You have seen a photo of your dream Variegated Monstera Albo and now you want one identical. Is it possible? What to look for? Blocky, Marble, Half Moon, Reverting – What does it all mean?
Monstera Albo OR Variegated Monstera deliciosa or Variegated Monstera deliciosa or Vareigated Monstera deliciosa variety borsigiana or Variegated Monstera borsigiana – no matter what you want to call it – this information holds true.
All OUR Variegated Monstera deliciosa borsigiana comes from the one “mother” that we found that had been growing in a garden for over 20 years – so we knew it was a stable variegation. And we have propagated them all by cutting so they are all genetically identical.
So why is everyone plant different?
Bascially it’s green and white cells fighting it out at a dna level. (It’s called chimeral variegation and that’s another essay to its self.) Whilst no one can predict what the next leaf will be like; our experience has shown that the colours and pattern on the stem is the best indicator of what the leaves will be like. The leaf pattern of the Mother plant only plays a small role in the outcome of the new plant (I will write another post on this).
As such, we only sell plants with stems that we feel will continue to produce variegation – whilst not 100% perfect, it’s as good as we (anyone) can do.
So bascially, the theory is…
- if the stem is half green and half white you will get big blocky patches of colour and possibly the “half moon” where half the leaf is green and half the leaf is white. Flip side you are likely to also get all green and all white leaves.
- if the stem has thick lines of white and green then you could expect “blocky patches”
- if the stem is patchy with splotches and lines then you could expect a “marble”, the more dense the splotching the stronger the variegation
- often a stem will display a variety of patterns
AND the stem can CHANGE!!! As it comes down to the “white” and “green” cells fighting it out at a dna level.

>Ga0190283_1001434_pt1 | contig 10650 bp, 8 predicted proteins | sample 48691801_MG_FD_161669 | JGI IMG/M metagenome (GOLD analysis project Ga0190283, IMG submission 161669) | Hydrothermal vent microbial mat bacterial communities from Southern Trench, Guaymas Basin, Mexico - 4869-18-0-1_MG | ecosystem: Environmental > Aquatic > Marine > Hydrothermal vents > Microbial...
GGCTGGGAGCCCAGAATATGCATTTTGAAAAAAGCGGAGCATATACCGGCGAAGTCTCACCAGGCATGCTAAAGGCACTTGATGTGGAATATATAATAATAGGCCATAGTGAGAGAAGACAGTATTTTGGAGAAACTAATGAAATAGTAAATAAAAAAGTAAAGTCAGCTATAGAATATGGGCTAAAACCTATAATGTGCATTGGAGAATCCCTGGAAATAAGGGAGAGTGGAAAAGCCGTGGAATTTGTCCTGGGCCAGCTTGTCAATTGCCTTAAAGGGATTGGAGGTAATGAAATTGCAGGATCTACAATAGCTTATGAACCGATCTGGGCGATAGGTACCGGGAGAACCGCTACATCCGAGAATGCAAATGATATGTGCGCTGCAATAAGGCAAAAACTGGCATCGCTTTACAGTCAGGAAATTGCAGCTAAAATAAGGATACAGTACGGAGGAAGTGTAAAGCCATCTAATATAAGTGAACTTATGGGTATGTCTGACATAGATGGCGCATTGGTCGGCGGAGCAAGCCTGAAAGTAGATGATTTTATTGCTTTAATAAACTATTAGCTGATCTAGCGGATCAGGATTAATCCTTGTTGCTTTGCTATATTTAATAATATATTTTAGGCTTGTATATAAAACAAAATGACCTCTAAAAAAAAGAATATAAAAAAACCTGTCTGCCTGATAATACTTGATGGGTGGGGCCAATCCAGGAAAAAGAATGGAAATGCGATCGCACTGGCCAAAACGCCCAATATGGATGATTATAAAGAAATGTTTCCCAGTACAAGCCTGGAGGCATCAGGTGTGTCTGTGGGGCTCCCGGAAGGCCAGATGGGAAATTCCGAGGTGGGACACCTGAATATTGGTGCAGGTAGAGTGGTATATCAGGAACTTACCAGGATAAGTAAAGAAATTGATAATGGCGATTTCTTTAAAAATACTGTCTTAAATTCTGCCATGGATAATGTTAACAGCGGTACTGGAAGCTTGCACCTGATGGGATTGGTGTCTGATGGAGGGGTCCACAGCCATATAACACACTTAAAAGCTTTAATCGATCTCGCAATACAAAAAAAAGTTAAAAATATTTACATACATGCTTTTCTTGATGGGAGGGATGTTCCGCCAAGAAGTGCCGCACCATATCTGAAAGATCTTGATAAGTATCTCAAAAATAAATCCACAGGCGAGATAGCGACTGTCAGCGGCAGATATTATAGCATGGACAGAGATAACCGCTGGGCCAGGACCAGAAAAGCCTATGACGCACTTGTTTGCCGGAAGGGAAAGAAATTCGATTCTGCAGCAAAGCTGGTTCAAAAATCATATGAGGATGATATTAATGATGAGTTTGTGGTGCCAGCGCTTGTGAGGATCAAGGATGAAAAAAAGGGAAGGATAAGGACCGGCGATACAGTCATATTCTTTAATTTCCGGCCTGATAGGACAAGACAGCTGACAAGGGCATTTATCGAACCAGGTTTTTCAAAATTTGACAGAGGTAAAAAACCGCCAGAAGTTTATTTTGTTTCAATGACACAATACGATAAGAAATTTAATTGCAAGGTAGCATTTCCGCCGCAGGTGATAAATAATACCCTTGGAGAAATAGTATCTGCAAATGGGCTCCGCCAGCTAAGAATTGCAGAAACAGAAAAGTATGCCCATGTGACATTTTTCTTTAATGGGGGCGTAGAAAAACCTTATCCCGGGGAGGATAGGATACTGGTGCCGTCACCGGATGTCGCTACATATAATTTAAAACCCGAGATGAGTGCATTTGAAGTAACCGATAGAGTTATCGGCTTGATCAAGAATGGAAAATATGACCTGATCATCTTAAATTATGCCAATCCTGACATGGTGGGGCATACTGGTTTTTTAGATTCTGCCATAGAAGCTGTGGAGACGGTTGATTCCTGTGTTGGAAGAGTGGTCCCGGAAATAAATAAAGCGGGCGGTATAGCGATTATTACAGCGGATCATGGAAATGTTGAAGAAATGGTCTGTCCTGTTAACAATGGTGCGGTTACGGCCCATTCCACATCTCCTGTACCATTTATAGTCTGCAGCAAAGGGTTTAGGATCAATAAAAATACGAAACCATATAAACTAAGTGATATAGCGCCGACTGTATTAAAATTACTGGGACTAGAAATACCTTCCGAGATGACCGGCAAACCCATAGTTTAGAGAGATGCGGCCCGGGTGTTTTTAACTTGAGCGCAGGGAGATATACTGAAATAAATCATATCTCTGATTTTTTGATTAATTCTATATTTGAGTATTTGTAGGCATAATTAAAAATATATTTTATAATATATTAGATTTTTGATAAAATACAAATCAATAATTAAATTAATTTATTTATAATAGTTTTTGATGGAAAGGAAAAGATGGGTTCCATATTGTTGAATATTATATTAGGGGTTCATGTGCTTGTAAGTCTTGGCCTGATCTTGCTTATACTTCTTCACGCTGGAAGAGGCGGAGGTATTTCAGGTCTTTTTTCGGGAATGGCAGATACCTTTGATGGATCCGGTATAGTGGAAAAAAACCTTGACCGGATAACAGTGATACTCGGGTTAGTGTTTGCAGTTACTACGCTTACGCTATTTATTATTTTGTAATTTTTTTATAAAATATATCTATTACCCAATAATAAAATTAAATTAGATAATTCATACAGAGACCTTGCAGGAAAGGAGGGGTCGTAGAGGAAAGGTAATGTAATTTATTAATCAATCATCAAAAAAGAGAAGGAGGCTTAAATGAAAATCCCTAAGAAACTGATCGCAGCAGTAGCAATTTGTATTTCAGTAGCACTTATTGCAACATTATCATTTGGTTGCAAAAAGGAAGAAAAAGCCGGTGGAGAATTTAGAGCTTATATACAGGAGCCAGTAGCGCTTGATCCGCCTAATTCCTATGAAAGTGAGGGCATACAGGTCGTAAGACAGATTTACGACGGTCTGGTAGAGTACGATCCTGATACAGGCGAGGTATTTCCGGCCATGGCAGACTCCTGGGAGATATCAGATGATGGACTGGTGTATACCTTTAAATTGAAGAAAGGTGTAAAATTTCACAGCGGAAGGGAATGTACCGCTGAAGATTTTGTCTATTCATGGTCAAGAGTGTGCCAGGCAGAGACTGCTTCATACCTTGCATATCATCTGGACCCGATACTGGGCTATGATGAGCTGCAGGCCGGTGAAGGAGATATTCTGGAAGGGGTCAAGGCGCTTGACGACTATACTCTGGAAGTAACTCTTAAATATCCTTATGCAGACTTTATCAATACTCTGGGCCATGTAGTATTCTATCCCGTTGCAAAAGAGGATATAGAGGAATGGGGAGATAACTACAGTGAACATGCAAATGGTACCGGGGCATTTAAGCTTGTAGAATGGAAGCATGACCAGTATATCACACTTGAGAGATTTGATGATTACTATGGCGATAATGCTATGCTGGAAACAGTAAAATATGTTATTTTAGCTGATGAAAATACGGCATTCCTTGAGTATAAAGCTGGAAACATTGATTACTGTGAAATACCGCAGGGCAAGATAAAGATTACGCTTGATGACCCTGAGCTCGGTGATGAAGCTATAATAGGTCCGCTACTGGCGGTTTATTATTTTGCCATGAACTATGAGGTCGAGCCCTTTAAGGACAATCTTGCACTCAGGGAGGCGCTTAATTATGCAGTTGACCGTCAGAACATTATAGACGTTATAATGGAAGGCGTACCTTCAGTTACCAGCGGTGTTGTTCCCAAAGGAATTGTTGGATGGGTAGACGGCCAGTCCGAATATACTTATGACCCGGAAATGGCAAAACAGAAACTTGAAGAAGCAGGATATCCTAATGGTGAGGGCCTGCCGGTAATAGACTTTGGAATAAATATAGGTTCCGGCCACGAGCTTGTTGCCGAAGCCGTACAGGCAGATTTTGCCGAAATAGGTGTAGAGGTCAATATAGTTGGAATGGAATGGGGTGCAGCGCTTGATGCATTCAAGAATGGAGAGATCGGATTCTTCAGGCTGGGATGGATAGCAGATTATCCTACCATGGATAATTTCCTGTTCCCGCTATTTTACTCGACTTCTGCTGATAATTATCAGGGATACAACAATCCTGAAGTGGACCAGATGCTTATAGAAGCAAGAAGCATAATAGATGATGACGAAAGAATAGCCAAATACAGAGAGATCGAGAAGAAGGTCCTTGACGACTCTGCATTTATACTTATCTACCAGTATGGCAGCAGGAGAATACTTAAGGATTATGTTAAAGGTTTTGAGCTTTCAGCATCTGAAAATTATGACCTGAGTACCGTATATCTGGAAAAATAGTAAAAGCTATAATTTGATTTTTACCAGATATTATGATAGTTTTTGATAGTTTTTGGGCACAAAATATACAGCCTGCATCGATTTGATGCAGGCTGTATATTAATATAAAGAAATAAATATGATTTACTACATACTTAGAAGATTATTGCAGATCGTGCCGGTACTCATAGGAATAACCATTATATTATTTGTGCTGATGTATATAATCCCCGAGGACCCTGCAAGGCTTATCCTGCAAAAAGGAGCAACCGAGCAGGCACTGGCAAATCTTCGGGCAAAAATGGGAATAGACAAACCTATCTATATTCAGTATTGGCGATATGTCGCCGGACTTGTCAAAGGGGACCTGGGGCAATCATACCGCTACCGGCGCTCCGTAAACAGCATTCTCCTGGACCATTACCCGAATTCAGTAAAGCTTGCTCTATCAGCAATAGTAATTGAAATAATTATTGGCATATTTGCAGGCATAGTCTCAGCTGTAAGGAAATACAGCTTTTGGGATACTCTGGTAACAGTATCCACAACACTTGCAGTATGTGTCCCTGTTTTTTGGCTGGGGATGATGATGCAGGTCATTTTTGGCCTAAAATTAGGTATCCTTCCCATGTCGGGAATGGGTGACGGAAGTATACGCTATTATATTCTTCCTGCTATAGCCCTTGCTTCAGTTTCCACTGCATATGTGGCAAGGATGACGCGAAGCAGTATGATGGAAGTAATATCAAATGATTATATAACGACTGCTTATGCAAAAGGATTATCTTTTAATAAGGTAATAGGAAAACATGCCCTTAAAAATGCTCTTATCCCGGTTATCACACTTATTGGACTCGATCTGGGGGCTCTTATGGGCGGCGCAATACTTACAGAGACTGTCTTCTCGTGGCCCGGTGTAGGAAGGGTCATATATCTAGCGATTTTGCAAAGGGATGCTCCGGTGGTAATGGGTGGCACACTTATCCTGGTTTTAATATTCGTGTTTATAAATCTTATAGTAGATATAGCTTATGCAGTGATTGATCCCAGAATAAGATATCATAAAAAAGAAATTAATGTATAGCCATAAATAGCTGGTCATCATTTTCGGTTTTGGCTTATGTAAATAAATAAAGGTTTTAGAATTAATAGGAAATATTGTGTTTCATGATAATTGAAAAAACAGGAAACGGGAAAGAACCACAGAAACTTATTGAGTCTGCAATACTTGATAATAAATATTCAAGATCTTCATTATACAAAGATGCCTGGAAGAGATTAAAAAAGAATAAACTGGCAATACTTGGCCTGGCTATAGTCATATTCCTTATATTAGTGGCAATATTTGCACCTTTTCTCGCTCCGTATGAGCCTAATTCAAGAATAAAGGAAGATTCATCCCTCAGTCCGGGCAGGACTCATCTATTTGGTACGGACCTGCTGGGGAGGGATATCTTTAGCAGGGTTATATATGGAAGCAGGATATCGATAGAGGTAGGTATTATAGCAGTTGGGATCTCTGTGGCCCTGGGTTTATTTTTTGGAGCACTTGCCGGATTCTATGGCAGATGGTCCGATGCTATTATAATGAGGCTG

So, what do you do if you get a pure white leaf?
Firstly, don’t panic. A pure white leaf has no chlorophyll. Chlorophyll is what gives leaves the green colour and allows the plant to turn sunlight into sugars to sustain growth. So, a white leaf can’t survive on it’s own BUT if the rest of the plant has heaps of green – it will support a white leaf. My general rule of thumb with a Variegated Albo is to see what the next leaf comes out like and what the stem looks like. IF, the stem is pure white and the second leaf is white – then it’s propbably time to cut it back to a node and let it re-shoot. IF, the stem still has a good amount of green then just let it have another leaf before deciding.
Because a pure white leaf is delicate, it does tend to brown more easily. So, if your plant just gives you a random white one and it does brown, you can just cut the leaf off.
So, what do you to if you get a pure green leaf? (Reverting)
Again – don’t panic. A pure green leaf is going to give your plant a lot of energy, so just enjoy it. If you get a second and the stem is really looking green – then it might be time to cut it back and let it re-shoot. If there is still a good amount of white on the stem, it might be worth letting it have a third before deciding to cut.
But I want one that looks like… (my dream photo)
Yes, the age of Social Media makes us want lots of things.
Firstly, remember that in the land of photography just like Hollywood, not everything is what it appears.
Secondly, every variegate plant is like humans – unique.
Thirdly, what a variegated Monstera starts off like does not mean it will stay the same for all its life.
So if I buy a Cutting will it be the same as the Mother?
Well, if you have read the above – then you now know that the answer is – “no”.The node may not even contain both green and white – so just because you have a cutting off a variegated plant does not mean it will display. And if you do get a variegted shoot, there is no guarantee it will be anything like the Mother due to the green and white fighting it out at the dna level.
Finding Your Dream Variegated Monstera Albo
Now, hopefully you have a little more idea of what to look for when on the search for your “DREAM” Monstera. Keep looking and I’m sure you will find the ONE.